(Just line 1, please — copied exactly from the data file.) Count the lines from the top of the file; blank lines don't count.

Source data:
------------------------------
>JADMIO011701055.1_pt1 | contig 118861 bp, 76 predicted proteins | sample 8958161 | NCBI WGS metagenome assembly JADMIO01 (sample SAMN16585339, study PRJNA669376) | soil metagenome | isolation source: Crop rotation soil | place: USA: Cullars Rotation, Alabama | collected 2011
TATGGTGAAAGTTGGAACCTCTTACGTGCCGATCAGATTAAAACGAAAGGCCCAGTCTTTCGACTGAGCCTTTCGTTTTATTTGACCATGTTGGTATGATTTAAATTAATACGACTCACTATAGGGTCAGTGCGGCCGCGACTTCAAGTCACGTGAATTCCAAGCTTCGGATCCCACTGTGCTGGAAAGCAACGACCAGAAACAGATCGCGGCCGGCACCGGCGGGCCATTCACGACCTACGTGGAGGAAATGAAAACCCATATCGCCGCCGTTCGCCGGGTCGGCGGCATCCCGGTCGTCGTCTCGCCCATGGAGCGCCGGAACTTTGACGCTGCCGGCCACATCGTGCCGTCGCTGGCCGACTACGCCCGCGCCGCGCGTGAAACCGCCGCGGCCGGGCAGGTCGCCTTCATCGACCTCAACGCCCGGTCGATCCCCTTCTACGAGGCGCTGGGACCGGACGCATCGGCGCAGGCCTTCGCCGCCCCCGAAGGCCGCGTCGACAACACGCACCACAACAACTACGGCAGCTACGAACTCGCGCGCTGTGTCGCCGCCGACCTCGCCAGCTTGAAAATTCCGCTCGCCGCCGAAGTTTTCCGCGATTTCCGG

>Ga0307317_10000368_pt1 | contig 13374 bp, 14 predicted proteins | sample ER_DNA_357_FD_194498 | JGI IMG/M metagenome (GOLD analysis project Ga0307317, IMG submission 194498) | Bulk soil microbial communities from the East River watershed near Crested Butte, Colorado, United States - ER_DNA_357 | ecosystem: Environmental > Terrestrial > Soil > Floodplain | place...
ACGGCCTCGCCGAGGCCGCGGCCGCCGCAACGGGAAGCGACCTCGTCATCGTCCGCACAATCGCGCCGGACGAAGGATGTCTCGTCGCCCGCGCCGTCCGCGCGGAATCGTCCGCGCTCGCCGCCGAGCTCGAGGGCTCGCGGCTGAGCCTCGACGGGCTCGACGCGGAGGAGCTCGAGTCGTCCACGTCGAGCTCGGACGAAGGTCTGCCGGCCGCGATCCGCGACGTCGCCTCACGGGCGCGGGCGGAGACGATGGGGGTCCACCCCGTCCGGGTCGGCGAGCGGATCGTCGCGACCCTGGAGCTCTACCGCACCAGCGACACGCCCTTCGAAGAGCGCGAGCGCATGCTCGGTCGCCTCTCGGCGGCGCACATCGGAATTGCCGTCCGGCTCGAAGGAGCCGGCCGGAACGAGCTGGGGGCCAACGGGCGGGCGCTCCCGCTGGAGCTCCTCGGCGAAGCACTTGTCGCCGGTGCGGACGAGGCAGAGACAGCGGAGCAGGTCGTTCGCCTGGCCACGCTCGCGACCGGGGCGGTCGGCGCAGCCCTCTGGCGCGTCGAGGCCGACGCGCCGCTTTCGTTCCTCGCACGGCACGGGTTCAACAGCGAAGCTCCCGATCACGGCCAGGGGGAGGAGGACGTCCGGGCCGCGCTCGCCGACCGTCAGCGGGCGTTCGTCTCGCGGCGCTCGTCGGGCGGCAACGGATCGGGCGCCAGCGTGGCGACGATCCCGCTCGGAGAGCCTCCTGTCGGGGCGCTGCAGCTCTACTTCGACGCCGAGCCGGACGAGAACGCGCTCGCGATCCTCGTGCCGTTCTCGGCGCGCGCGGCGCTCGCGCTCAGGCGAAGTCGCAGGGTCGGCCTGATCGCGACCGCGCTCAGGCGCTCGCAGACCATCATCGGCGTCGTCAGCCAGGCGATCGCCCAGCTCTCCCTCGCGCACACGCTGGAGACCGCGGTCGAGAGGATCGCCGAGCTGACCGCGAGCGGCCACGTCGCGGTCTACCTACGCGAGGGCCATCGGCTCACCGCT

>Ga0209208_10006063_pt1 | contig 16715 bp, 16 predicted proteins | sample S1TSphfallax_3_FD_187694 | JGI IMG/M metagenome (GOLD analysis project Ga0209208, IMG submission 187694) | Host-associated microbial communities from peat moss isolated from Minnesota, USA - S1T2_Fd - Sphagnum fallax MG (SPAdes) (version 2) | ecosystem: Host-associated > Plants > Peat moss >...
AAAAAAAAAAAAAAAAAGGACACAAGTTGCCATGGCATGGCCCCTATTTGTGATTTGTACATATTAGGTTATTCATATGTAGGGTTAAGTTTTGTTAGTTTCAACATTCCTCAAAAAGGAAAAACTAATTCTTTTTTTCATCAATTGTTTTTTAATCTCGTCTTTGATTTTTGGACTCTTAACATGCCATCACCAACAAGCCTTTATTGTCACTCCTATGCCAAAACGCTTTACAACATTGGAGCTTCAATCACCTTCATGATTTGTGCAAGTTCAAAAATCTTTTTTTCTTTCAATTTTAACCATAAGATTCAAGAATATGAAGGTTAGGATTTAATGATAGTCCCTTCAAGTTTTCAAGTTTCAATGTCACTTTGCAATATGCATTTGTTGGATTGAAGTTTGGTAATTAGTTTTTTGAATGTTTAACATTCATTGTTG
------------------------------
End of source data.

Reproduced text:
>JADMIO011701055.1_pt1 | contig 118861 bp, 76 predicted proteins | sample 8958161 | NCBI WGS metagenome assembly JADMIO01 (sample SAMN16585339, study PRJNA669376) | soil metagenome | isolation source: Crop rotation soil | place: USA: Cullars Rotation, Alabama | collected 2011